(Web Editor’s note: The following article is a significantly extended version of a piece appearing in the Feb. 2 print edition of The Packer).

(Jan. 29, 4:18 p.m.) In the wake of what may be a second California supplier found to be distributing fertilizer polluted by a synthetic compound, the organic produce industry is determined to find a solution.

The investigation into Port Organics Products Ltd., Buttonwillow, Calif., comes less than a month after revelations that California Liquid Fertilizer, Gonzales, Calif., had for several years sold a fertilizer containing ammonium sulfate, a compound banned by the National Organic Program of the U.S. Department of Agriculture.

While the issue has been sobering for those on the West Coast, the concern is less serious to the East. The Produce Marketing Association and the United Fresh Produce Association have not been besieged with calls from concerned growers or retailers.

“We have heard about slumping sales mainly due to the economy, but not to this issue,” said Kathy Means, vice president of government relations for the Newark, Del.-based PMA.

“We’re not hearing anything from our members,” said David Gombas, senior vice president of food safety and technology for United Fresh, Washington, D.C.

Both organizations support strong penalties for violators of the National Organic Program.

“Consumers must have confidence in the rules and that the rules are being followed,” Means said. “When they’re not, there must be punishment.”

Maintaining organic standards is becoming more important as that segment of the produce industry continues to grow, Gombas said.

Maintaining those standards may be easier said than done, according to the Organic Trade Association, Greenfield, Mass. In a written statement released Jan. 26, the association pointed out fertilizer labeling is regulated on a state-by-state basis and is not always compatible with organic food labeling. The statement read in part:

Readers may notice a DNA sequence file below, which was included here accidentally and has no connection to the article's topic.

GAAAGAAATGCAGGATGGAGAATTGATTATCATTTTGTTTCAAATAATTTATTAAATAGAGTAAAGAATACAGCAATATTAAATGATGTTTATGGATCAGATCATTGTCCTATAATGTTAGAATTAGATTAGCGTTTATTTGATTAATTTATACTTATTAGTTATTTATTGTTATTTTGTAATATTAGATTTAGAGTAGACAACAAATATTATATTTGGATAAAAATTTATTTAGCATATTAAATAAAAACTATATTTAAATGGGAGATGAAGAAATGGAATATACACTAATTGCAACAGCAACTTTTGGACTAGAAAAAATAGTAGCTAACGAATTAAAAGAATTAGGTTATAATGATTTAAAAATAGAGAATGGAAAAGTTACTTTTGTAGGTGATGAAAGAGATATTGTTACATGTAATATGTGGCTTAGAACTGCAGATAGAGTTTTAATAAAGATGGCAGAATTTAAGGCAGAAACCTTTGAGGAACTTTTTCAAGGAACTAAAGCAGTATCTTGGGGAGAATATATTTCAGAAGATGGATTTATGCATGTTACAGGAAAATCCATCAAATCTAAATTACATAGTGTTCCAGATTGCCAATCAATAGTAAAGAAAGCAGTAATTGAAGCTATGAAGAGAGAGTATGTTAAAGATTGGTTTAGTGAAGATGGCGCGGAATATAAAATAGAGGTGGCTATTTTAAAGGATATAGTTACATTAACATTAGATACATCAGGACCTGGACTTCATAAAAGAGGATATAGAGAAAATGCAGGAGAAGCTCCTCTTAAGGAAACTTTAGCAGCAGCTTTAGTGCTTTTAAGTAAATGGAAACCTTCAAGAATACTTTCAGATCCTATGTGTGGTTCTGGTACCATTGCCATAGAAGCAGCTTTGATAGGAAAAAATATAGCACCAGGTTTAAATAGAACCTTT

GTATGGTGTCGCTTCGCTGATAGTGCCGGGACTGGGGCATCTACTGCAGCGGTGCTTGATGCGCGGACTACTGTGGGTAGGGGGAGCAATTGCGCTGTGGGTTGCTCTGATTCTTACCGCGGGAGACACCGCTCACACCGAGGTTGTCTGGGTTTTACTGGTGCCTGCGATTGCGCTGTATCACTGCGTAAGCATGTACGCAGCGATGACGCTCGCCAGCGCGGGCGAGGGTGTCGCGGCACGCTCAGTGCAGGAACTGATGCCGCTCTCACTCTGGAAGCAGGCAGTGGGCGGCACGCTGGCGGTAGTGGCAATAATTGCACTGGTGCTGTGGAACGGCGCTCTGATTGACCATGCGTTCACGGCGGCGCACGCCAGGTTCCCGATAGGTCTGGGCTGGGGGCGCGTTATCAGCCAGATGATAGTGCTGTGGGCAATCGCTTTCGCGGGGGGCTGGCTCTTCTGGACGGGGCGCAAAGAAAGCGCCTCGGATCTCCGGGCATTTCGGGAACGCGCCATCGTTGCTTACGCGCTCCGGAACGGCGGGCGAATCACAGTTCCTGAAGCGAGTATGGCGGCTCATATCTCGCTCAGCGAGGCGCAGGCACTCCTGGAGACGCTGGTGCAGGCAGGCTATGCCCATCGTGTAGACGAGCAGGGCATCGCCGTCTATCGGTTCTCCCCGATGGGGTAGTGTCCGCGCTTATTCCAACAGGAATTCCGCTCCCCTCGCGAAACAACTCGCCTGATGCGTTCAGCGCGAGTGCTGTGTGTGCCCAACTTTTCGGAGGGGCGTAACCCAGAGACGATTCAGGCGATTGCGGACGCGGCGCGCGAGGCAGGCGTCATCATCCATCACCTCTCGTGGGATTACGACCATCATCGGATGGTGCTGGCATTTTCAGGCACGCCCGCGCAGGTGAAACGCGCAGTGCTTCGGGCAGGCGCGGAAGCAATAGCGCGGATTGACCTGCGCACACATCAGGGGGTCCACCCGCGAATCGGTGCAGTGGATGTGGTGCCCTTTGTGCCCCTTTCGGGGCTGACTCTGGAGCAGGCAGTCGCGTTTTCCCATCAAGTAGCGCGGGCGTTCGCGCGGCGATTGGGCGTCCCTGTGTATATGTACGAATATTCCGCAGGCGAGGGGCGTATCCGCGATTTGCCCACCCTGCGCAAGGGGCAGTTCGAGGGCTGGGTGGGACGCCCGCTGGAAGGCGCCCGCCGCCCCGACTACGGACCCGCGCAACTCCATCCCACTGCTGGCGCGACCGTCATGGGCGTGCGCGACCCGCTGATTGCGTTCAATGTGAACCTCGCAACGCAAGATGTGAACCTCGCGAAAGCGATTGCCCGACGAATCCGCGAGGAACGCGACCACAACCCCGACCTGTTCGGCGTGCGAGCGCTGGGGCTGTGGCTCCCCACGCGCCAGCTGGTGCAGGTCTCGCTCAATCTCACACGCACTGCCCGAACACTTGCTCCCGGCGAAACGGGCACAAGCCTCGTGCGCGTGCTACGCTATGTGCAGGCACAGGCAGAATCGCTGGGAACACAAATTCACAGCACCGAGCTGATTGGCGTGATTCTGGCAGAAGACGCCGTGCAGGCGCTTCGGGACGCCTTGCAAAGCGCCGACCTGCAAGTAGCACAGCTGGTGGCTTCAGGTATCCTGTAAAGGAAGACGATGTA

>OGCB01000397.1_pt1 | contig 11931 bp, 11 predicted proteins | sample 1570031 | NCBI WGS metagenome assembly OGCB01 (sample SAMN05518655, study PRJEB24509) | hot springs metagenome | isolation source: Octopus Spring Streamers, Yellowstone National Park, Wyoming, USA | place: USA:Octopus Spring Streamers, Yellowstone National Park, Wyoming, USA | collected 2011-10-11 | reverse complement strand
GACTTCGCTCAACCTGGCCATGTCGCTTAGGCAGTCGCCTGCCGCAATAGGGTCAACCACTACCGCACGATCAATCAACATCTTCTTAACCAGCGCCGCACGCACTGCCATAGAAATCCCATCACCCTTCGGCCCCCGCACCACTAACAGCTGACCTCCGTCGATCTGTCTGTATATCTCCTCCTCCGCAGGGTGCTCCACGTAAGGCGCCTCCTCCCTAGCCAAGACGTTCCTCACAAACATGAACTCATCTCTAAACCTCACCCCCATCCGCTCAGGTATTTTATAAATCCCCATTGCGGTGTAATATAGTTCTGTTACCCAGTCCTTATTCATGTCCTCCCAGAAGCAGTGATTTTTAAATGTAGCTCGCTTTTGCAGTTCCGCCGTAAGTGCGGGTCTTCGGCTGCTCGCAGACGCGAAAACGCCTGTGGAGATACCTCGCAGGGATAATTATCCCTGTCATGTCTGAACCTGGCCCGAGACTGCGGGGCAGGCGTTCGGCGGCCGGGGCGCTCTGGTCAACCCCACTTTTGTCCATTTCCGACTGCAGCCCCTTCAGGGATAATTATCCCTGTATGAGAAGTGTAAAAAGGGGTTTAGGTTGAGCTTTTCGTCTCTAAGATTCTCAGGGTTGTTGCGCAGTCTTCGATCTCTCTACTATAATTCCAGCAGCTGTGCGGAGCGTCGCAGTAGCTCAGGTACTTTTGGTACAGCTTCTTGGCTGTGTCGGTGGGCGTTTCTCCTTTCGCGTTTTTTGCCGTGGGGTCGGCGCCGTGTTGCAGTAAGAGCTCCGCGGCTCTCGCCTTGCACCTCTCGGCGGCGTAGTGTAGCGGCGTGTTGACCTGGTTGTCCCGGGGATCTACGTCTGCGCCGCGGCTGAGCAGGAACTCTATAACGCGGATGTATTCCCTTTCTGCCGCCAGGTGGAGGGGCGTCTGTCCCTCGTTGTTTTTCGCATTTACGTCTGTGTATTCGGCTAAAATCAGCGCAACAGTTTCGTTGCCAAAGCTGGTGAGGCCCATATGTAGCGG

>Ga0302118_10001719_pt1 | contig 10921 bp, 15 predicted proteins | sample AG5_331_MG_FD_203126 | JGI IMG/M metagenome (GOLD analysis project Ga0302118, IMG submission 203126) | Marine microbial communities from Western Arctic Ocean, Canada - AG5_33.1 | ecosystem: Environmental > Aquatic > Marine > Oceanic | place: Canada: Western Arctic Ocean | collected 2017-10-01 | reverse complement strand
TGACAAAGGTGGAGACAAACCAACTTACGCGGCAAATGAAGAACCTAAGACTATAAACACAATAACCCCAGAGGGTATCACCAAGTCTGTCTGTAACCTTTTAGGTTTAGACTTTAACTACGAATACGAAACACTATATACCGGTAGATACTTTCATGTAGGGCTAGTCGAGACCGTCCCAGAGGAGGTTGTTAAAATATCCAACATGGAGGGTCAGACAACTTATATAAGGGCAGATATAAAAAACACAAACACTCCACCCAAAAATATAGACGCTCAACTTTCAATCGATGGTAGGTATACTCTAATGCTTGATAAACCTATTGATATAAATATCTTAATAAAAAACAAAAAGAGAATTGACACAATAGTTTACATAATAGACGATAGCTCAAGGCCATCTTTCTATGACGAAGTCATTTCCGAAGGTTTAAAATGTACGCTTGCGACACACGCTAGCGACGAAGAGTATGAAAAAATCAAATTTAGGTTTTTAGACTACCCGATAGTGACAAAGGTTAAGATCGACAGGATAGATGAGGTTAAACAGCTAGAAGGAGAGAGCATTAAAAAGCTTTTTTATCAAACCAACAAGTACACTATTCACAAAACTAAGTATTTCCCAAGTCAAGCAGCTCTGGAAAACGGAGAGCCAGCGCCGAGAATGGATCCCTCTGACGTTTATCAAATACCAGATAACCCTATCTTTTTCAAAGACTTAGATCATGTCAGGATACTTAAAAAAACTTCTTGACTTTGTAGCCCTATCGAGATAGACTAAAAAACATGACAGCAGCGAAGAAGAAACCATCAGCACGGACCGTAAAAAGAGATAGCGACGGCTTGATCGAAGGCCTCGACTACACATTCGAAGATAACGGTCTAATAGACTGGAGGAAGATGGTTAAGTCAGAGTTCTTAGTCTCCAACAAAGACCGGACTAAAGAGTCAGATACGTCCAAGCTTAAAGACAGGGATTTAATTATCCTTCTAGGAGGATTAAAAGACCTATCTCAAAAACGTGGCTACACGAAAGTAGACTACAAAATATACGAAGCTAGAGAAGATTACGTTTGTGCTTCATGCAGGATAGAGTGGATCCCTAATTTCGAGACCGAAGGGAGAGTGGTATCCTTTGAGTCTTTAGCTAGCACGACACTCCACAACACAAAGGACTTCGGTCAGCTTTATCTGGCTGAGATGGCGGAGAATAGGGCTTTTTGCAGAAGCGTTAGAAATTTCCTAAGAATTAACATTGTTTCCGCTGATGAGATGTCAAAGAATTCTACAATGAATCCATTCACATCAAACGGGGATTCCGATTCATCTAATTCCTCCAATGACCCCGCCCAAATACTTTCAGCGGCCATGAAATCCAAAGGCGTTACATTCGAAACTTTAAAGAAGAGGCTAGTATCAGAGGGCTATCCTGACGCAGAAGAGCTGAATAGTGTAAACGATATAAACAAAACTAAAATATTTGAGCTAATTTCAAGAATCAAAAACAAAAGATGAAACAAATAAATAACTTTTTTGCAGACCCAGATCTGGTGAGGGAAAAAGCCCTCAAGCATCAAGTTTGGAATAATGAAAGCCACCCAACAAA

“The word, organic, on a fertilizer does not mean that a fertilizer product is acceptable for use on an organic farm, and this situation is very confusing for farmers and consumers alike. OTA has been working on this issue for nearly a decade, both to help its members understand the differences in product labels and to harmonize fertilizer product labels to limit the chance for errors.”

Marizyme 4-2-2 Fishilizer, a fertilizer produced by Port Organics Products, was widely used by organic growers in parts of California, said Scott Mabs, director of marketing for Homegrown Organic Farms, Porterville, Calif.

“Without conclusive information (about the Port Organics investigation), we’re just sitting and waiting,” he said. “But we have stepped up communications with our growers.”

Homegrown Organic Farms is the marketing agent for more than 40 organic growers in California. In addition to liquid fertilizer, those growers use substantial amounts of compost. Mabs said.

The growers are fortunate in that the largest concentration of the state’s dairies is in Tulare County, which is close to most growers represented by Homegrown Organic Farms, he said.